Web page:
pollitician : Hundreds of prisoners to be released early in Scotland

pollitician : Hundreds of prisoners to be released early in Scotland
pollitician : Hundreds of prisoners to be released early in Scotland

Wednesday 12 June 2024 10:47 PM

newsonline - Regulations to allow the emergency early release of prisoners will come into force after MSPs backed the Scottish government's plan to ease pressure on the country's jails.

Around 514 prisoners will be released in four waves, starting at the end of this month.

Only inmates serving short sentences of under four years who have 180 days or less left to serve will be considered for release.

Prisoners serving life sentences, or those who are currently behind bars for sexual, domestic abuse or terror-based offences, will automatically be excluded from the scheme.

Prison governors will also have the power to veto the release of any inmate they deem an "immediate risk" to a specific individual or group.

Timescales:
Tranche one: Those with less than 45 days left to serve will be released on 26 and 27 June.
Tranche two: Those with 45-89 days left to serve will be released on 3 and 4 July.
Tranche three: Those with 90-134 days left to serve will be released on 10 and 11 July.
Tranche four: Those with 135-180 days left to serve will be released 17 and 18 July.

Eligible prisoners whose release is not completed within the appropriate tranche will be set free as soon "as is practicable" before the process end date of 25 July.

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The move comes amid a spike in prison population numbers, which Justice Secretary Angela Constance said is putting the estate at "critical risk".

Ms Constance told Holyrood in May that the country's prison population had increased sharply by around 400 in the space of two months, and 13% since the beginning of 2023.

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On 16 May it was sitting at 8,348, one of the highest levels ever recorded in Scotland. It has since dropped to 8,294 - which is still above the target operating capacity of 8,007.

After being backed by MSPs on Wednesday, from 13 June the Scottish government will be able to bring into force section 11 of the Bail and Release from Custody (Scotland) Act 2023, which provides ministers with the power to release prisoners in emergency situations.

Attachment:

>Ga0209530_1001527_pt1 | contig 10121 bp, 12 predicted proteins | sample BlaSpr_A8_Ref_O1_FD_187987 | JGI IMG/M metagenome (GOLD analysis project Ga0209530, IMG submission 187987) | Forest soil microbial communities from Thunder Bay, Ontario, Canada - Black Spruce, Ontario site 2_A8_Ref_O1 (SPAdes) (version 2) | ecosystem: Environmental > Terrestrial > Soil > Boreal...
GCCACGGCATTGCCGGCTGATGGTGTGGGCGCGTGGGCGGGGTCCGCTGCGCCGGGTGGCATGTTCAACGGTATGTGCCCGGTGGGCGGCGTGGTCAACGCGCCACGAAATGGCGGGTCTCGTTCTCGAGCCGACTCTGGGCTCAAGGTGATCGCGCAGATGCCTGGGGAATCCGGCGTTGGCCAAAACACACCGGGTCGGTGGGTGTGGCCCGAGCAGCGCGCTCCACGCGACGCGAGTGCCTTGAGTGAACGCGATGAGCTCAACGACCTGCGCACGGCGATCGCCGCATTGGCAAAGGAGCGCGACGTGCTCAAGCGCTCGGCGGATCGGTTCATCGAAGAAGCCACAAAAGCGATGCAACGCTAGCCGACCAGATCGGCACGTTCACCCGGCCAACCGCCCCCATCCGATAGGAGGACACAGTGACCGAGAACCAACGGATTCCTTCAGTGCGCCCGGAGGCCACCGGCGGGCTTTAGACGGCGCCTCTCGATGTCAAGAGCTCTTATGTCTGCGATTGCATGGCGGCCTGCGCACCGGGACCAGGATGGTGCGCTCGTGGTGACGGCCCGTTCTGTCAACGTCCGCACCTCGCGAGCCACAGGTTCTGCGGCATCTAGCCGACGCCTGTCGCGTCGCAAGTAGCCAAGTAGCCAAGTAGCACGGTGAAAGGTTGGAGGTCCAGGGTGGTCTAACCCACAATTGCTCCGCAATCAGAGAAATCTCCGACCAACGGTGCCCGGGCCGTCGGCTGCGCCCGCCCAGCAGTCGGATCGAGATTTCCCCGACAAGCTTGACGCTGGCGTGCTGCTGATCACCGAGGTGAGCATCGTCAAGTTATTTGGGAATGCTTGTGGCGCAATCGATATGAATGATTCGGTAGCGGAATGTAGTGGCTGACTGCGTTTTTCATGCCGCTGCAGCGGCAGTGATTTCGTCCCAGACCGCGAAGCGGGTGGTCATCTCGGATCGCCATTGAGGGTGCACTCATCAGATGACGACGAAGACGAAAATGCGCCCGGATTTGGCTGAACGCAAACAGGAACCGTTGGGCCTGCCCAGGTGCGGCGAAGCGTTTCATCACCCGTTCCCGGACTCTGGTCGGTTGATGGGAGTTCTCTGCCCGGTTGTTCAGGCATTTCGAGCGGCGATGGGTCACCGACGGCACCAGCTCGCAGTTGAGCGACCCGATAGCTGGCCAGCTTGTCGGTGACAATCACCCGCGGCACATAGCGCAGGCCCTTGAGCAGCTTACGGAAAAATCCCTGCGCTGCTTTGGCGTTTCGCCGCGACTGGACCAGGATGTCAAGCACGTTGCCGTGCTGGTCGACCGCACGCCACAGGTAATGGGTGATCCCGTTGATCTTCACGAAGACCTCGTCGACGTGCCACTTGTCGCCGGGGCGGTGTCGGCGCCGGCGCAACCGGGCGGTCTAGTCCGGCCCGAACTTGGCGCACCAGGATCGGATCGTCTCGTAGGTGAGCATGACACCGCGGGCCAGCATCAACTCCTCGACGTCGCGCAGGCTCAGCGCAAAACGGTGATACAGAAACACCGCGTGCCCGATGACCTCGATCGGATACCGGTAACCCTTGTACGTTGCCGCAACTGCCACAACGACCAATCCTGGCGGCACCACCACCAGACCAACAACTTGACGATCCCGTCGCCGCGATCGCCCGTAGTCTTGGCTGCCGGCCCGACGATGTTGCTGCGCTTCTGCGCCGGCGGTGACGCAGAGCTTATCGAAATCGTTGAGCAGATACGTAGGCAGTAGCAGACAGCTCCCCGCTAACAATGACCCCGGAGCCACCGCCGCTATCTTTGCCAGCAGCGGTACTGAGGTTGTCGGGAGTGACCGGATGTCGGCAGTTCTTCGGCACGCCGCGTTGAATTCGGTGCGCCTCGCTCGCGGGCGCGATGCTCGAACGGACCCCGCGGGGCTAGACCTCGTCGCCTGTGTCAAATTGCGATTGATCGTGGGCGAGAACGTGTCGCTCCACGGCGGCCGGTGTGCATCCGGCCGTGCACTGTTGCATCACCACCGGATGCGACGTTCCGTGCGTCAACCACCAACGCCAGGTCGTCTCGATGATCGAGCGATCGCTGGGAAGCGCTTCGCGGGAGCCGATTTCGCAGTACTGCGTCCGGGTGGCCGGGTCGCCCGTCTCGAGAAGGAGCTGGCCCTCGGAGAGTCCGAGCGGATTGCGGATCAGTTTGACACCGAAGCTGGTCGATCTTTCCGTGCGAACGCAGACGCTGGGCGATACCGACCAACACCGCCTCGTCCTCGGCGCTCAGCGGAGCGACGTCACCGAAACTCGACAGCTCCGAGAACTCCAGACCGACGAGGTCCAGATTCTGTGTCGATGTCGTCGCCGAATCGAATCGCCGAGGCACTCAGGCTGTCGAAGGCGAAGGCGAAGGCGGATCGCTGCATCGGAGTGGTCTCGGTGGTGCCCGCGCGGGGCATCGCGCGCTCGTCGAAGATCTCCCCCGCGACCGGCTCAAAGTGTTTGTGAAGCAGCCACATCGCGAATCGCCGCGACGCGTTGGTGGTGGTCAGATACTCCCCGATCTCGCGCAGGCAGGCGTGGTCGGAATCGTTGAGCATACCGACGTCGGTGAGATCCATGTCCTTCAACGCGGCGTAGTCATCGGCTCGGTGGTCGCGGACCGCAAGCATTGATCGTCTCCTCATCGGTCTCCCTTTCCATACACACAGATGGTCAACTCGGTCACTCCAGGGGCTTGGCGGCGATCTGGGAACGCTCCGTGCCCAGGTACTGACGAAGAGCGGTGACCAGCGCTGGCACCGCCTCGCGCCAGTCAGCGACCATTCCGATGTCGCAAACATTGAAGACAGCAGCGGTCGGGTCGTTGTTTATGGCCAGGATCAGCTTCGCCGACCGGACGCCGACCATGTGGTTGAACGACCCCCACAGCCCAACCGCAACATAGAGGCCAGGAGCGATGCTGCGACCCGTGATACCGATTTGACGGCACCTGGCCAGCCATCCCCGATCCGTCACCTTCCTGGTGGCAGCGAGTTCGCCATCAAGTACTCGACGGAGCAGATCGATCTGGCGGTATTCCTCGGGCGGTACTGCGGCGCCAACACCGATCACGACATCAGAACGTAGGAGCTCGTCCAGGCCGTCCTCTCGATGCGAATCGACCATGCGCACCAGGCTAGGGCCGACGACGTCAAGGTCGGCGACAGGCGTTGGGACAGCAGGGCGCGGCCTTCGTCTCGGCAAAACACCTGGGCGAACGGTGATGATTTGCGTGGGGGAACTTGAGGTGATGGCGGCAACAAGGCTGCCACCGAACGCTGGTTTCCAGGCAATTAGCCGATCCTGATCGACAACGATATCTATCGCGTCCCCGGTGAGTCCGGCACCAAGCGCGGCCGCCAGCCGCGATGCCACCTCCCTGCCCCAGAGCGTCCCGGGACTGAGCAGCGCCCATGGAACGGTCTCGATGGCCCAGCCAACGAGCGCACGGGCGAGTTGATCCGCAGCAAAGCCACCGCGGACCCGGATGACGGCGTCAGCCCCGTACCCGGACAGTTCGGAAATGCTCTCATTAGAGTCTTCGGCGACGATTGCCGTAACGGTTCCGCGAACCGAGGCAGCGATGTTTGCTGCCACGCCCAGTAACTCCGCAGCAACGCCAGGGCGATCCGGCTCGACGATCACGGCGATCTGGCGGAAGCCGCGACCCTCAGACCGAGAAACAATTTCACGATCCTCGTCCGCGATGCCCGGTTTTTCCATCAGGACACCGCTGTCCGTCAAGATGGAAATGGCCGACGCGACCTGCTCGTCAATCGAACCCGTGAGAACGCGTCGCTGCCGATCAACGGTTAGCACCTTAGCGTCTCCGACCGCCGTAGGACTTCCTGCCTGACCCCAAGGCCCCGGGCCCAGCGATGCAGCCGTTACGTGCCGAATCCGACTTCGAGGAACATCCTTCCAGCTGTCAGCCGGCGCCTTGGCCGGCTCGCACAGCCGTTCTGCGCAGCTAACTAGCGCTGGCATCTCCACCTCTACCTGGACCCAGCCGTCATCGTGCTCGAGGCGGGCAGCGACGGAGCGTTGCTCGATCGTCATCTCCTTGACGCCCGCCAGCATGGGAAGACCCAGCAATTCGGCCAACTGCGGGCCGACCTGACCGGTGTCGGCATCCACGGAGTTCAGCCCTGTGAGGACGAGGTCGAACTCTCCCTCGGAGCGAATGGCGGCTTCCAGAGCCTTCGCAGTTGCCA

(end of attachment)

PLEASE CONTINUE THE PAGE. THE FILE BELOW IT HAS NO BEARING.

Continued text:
Angela Constance at the Scottish Parliament in in Edinburgh, after MSP John Swinney became the first candidate to declare his bid to become the new leader of the SNP and Scotland's next first minister.Picture date: Thursday May 2, 2024.
Image: Angela Constance, Scotland's justice secretary. Pic: PA

Following Scottish parliament approval, Ms Constance said: "Immediate and urgent action is needed to deal with the significant recent rise in the prison population.

"The same challenges in prisons are faced across the UK and the UK government has taken similar action in England and Wales.

"Through this emergency early release plan, backed by parliament, we are responding to this critical situation and ensuring the safety and welfare of staff and prisoners.

"Protecting the public remains my absolute priority, which is why there are significant and robust safeguards in place and only those due to be released in the next short while are eligible.

"Releases will also be completed in tranches so the necessary support can be provided to safely resettle released prisoners in their communities."

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Prisoner released early talks to Sky News

Read more:
Prisoner released early describes 'chaos' amid chronic overcrowding
Early release prison scheme causing 'high-risk offenders to be let out'

Victim Support Scotland has previously raised concerns about how victims will be notified.

Those not registered with the victim notification scheme will reportedly have to contact one of four support organisations to find out if the offender in their case is among those being released early.

Scottish Tory justice spokesperson Russell Findlay said: "Many victims of serious crimes will first hear about this on tonight's news. This will cause fear and anxiety.

"Prisoners being set free will have committed serious crimes, including violence."

Ms Constance said the Scottish government is working with victim support organisations to ensure information and help is available where needed.

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